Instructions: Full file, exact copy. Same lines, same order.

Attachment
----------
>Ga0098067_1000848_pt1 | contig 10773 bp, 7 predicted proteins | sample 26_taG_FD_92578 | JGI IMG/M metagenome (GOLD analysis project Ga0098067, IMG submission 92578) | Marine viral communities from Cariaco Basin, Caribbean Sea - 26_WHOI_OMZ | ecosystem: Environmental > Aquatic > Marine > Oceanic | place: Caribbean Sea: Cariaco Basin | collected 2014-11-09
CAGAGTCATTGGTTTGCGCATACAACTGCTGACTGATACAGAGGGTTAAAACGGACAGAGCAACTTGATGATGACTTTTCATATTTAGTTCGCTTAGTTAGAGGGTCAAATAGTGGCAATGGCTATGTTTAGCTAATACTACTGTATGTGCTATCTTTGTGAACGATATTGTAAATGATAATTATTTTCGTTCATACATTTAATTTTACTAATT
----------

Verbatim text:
>Ga0098067_1000848_pt1 | contig 10773 bp, 7 predicted proteins | sample 26_taG_FD_92578 | JGI IMG/M metagenome (GOLD analysis project Ga0098067, IMG submission 92578) | Marine viral communities from Cariaco Basin, Caribbean Sea - 26_WHOI_OMZ | ecosystem: Environmental > Aquatic > Marine > Oceanic | place: Caribbean Sea: Cariaco Basin | collected 2014-11-09
CAGAGTCATTGGTTTGCGCATACAACTGCTGACTGATACAGAGGGTTAAAACGGACAGAGCAACTTGATGATGACTTTTCATATTTAGTTCGCTTAGTTAGAGGGTCAAATAGTGGCAATGGCTATGTTTAGCTAATACTACTGTATGTGCTATCTTTGTGAACGATATTGTAAATGATAATTATTTTCGTTCATACATTTAATTTTACTAATT